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Body found in Roanoke ID'd as missing woman with dementia

Body found in Roanoke ID'd as missing woman with dementia


A body found in Roanoke over the weekend has been identified as an 81-year-old woman with dementia who went missing about seven weeks earlier, according to the Roanoke Police Department.

There were no signs of foul play in the death of Harriet Hodges, a longtime Raleigh Court resident, police said.

Neighbors had rallied to search for Hodges after after she wandered away from her home March 19. She was remembered this week as a voracious reader who was politically active and constantly seeking to learn more about the world.

“She was just a wonderful person,” said Jeanie Francis, who lived down the street from Hodges and was active in the search effort.

“She was extremely intelligent and had strong opinions,” Francis said. “She was funny. She had a very dry humor. And a kind heart. She was a good soul.”

Hodges was discovered around 12:15 p.m. Saturday in an outbuilding in a neighbor’s yard, police said.

Neighbors identified the woman as Hodges but police awaited confirmation from the medical examiner’s office before announcing the news Tuesday.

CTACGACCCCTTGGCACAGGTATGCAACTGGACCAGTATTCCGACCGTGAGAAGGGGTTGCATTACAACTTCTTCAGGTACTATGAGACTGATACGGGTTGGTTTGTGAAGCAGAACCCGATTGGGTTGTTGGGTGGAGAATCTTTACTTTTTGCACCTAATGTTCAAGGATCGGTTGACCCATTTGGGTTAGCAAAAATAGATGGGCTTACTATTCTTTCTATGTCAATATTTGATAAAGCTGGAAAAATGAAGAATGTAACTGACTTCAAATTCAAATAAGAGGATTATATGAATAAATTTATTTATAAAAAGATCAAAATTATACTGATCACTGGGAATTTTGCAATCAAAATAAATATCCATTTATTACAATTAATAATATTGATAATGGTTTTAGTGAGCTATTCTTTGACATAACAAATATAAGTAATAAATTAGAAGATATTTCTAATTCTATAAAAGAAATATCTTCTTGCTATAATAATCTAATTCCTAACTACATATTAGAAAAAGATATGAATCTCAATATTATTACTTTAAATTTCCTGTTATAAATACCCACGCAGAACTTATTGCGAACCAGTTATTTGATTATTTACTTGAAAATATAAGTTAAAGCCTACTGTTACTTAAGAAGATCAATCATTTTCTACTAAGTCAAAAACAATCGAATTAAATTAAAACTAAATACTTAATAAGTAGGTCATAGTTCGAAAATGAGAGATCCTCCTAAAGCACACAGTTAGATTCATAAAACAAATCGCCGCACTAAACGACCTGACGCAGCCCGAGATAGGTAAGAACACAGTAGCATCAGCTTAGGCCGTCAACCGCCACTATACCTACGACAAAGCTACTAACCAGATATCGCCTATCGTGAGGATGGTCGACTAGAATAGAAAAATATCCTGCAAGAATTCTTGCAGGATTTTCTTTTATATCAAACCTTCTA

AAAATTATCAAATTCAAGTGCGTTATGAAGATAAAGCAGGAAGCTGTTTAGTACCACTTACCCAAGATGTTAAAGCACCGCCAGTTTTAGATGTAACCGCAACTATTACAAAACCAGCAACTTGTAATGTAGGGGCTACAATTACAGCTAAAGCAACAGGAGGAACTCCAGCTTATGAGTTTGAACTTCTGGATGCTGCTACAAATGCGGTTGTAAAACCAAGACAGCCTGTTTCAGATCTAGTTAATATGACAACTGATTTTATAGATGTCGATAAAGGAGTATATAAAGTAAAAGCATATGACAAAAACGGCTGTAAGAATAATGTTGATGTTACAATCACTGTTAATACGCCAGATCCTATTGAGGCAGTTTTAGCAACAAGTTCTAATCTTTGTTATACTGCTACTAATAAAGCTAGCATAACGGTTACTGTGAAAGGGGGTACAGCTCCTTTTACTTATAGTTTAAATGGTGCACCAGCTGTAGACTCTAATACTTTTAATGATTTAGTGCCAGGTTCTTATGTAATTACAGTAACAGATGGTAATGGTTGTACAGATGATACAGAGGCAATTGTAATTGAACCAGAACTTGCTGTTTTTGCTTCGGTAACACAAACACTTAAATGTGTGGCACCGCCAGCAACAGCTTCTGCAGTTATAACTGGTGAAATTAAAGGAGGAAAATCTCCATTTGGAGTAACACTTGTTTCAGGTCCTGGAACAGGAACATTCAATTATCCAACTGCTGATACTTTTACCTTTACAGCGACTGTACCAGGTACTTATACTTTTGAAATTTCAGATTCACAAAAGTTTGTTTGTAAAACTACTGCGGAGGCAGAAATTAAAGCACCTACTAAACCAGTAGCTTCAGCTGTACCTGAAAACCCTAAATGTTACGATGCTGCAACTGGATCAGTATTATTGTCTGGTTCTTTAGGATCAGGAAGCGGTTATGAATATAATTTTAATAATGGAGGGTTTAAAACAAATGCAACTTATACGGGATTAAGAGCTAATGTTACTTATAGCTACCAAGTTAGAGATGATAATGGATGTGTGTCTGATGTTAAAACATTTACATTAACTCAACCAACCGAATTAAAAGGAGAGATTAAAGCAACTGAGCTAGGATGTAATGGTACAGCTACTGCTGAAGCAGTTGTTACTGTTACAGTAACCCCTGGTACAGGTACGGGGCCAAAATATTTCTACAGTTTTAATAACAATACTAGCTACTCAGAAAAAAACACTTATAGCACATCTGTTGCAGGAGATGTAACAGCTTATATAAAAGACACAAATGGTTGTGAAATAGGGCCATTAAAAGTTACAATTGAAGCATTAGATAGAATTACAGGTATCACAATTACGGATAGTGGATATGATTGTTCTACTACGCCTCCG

“Please keep Harriet’s loved ones in your thoughts during this difficult time,” said Caitlyn Cline, a police spokeswoman.

“Thank you to community members who tirelessly searched for her and assisted Roanoke Police during this investigation.”

The community had helped scour the neighborhood and kept up awareness of the case in the hope of finding Hodges.

Francis said, while not the outcome hoped for, she was grateful that Hodges could be laid to rest now. The outpouring of support for Hodges and for those who knew her has been incredible, she added.

As the weeks went on, Francis said people who had never met Hodges offered help, posted flyers or assisted in searching.

“I’m just thankful for everything the whole village has done,” she said, referring to Grandin Village, a close-knit area.

“It’s been nice to see how many people have cared,” she said. “The neighbors here look out for each other.”

Had circumstances been reversed, Francis added, Hodges would have been right there to help someone else.

“She was an advocate for everything she believed in that would help others,” she said. “That’s what she was like. We knew that. We felt that. We knew we needed to find her.”

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